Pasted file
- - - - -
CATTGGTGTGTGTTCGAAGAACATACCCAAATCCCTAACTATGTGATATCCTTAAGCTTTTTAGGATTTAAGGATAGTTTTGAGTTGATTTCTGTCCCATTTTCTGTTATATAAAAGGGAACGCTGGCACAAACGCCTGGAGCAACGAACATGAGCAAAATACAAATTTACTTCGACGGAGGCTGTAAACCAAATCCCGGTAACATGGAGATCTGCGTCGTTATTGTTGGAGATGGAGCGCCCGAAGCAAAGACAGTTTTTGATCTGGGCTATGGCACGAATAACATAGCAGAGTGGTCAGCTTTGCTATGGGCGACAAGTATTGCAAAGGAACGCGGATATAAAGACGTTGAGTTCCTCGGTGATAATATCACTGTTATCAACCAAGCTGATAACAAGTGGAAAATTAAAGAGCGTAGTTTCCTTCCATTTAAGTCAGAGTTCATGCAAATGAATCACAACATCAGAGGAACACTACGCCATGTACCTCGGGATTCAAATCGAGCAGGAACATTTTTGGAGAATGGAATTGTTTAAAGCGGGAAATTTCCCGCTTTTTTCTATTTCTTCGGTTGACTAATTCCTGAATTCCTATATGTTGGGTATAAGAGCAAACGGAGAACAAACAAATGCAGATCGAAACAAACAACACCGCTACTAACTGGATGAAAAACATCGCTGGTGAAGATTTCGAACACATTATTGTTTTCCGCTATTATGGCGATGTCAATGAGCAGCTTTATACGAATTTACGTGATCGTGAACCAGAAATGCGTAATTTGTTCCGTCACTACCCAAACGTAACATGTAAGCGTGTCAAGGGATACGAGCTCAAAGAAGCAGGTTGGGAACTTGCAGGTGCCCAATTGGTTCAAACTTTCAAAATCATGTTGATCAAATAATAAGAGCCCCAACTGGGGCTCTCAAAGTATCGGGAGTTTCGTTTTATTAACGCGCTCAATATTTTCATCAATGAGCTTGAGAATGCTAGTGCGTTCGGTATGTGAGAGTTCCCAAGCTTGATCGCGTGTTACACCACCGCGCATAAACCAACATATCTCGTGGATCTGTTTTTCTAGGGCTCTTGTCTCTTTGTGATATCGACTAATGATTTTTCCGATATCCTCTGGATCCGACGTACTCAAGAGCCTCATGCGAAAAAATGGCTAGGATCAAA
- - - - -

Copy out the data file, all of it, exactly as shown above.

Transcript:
CATTGGTGTGTGTTCGAAGAACATACCCAAATCCCTAACTATGTGATATCCTTAAGCTTTTTAGGATTTAAGGATAGTTTTGAGTTGATTTCTGTCCCATTTTCTGTTATATAAAAGGGAACGCTGGCACAAACGCCTGGAGCAACGAACATGAGCAAAATACAAATTTACTTCGACGGAGGCTGTAAACCAAATCCCGGTAACATGGAGATCTGCGTCGTTATTGTTGGAGATGGAGCGCCCGAAGCAAAGACAGTTTTTGATCTGGGCTATGGCACGAATAACATAGCAGAGTGGTCAGCTTTGCTATGGGCGACAAGTATTGCAAAGGAACGCGGATATAAAGACGTTGAGTTCCTCGGTGATAATATCACTGTTATCAACCAAGCTGATAACAAGTGGAAAATTAAAGAGCGTAGTTTCCTTCCATTTAAGTCAGAGTTCATGCAAATGAATCACAACATCAGAGGAACACTACGCCATGTACCTCGGGATTCAAATCGAGCAGGAACATTTTTGGAGAATGGAATTGTTTAAAGCGGGAAATTTCCCGCTTTTTTCTATTTCTTCGGTTGACTAATTCCTGAATTCCTATATGTTGGGTATAAGAGCAAACGGAGAACAAACAAATGCAGATCGAAACAAACAACACCGCTACTAACTGGATGAAAAACATCGCTGGTGAAGATTTCGAACACATTATTGTTTTCCGCTATTATGGCGATGTCAATGAGCAGCTTTATACGAATTTACGTGATCGTGAACCAGAAATGCGTAATTTGTTCCGTCACTACCCAAACGTAACATGTAAGCGTGTCAAGGGATACGAGCTCAAAGAAGCAGGTTGGGAACTTGCAGGTGCCCAATTGGTTCAAACTTTCAAAATCATGTTGATCAAATAATAAGAGCCCCAACTGGGGCTCTCAAAGTATCGGGAGTTTCGTTTTATTAACGCGCTCAATATTTTCATCAATGAGCTTGAGAATGCTAGTGCGTTCGGTATGTGAGAGTTCCCAAGCTTGATCGCGTGTTACACCACCGCGCATAAACCAACATATCTCGTGGATCTGTTTTTCTAGGGCTCTTGTCTCTTTGTGATATCGACTAATGATTTTTCCGATATCCTCTGGATCCGACGTACTCAAGAGCCTCATGCGAAAAAATGGCTAGGATCAAA